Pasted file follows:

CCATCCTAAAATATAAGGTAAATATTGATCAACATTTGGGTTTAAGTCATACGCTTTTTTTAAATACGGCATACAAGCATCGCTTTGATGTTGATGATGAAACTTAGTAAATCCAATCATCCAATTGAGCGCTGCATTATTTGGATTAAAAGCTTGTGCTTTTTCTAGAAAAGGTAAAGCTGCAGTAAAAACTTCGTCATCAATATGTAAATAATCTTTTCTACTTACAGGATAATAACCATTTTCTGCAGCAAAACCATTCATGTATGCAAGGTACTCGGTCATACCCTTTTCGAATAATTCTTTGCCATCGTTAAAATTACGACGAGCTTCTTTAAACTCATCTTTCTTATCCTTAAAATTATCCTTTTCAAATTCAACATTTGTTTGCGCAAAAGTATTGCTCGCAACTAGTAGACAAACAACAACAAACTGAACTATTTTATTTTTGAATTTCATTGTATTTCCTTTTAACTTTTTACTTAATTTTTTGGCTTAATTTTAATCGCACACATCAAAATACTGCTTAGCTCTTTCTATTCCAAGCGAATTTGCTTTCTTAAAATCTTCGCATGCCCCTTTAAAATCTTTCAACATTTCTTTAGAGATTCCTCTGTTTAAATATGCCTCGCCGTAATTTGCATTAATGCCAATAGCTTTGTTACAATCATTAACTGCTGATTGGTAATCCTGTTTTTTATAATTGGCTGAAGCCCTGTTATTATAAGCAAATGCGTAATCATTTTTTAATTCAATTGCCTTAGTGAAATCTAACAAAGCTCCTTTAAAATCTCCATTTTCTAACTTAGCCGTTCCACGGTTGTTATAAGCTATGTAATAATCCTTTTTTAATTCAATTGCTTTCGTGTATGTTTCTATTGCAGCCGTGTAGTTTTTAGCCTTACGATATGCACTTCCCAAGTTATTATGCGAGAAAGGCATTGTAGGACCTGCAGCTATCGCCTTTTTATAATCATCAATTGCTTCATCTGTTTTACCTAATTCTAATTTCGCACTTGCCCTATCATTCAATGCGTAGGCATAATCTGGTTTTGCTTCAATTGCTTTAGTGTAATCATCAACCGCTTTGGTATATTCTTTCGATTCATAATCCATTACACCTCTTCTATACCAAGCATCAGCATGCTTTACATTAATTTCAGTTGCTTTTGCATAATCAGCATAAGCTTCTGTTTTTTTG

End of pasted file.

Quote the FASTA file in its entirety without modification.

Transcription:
CCATCCTAAAATATAAGGTAAATATTGATCAACATTTGGGTTTAAGTCATACGCTTTTTTTAAATACGGCATACAAGCATCGCTTTGATGTTGATGATGAAACTTAGTAAATCCAATCATCCAATTGAGCGCTGCATTATTTGGATTAAAAGCTTGTGCTTTTTCTAGAAAAGGTAAAGCTGCAGTAAAAACTTCGTCATCAATATGTAAATAATCTTTTCTACTTACAGGATAATAACCATTTTCTGCAGCAAAACCATTCATGTATGCAAGGTACTCGGTCATACCCTTTTCGAATAATTCTTTGCCATCGTTAAAATTACGACGAGCTTCTTTAAACTCATCTTTCTTATCCTTAAAATTATCCTTTTCAAATTCAACATTTGTTTGCGCAAAAGTATTGCTCGCAACTAGTAGACAAACAACAACAAACTGAACTATTTTATTTTTGAATTTCATTGTATTTCCTTTTAACTTTTTACTTAATTTTTTGGCTTAATTTTAATCGCACACATCAAAATACTGCTTAGCTCTTTCTATTCCAAGCGAATTTGCTTTCTTAAAATCTTCGCATGCCCCTTTAAAATCTTTCAACATTTCTTTAGAGATTCCTCTGTTTAAATATGCCTCGCCGTAATTTGCATTAATGCCAATAGCTTTGTTACAATCATTAACTGCTGATTGGTAATCCTGTTTTTTATAATTGGCTGAAGCCCTGTTATTATAAGCAAATGCGTAATCATTTTTTAATTCAATTGCCTTAGTGAAATCTAACAAAGCTCCTTTAAAATCTCCATTTTCTAACTTAGCCGTTCCACGGTTGTTATAAGCTATGTAATAATCCTTTTTTAATTCAATTGCTTTCGTGTATGTTTCTATTGCAGCCGTGTAGTTTTTAGCCTTACGATATGCACTTCCCAAGTTATTATGCGAGAAAGGCATTGTAGGACCTGCAGCTATCGCCTTTTTATAATCATCAATTGCTTCATCTGTTTTACCTAATTCTAATTTCGCACTTGCCCTATCATTCAATGCGTAGGCATAATCTGGTTTTGCTTCAATTGCTTTAGTGTAATCATCAACCGCTTTGGTATATTCTTTCGATTCATAATCCATTACACCTCTTCTATACCAAGCATCAGCATGCTTTACATTAATTTCAGTTGCTTTTGCATAATCAGCATAAGCTTCTGTTTTTTTG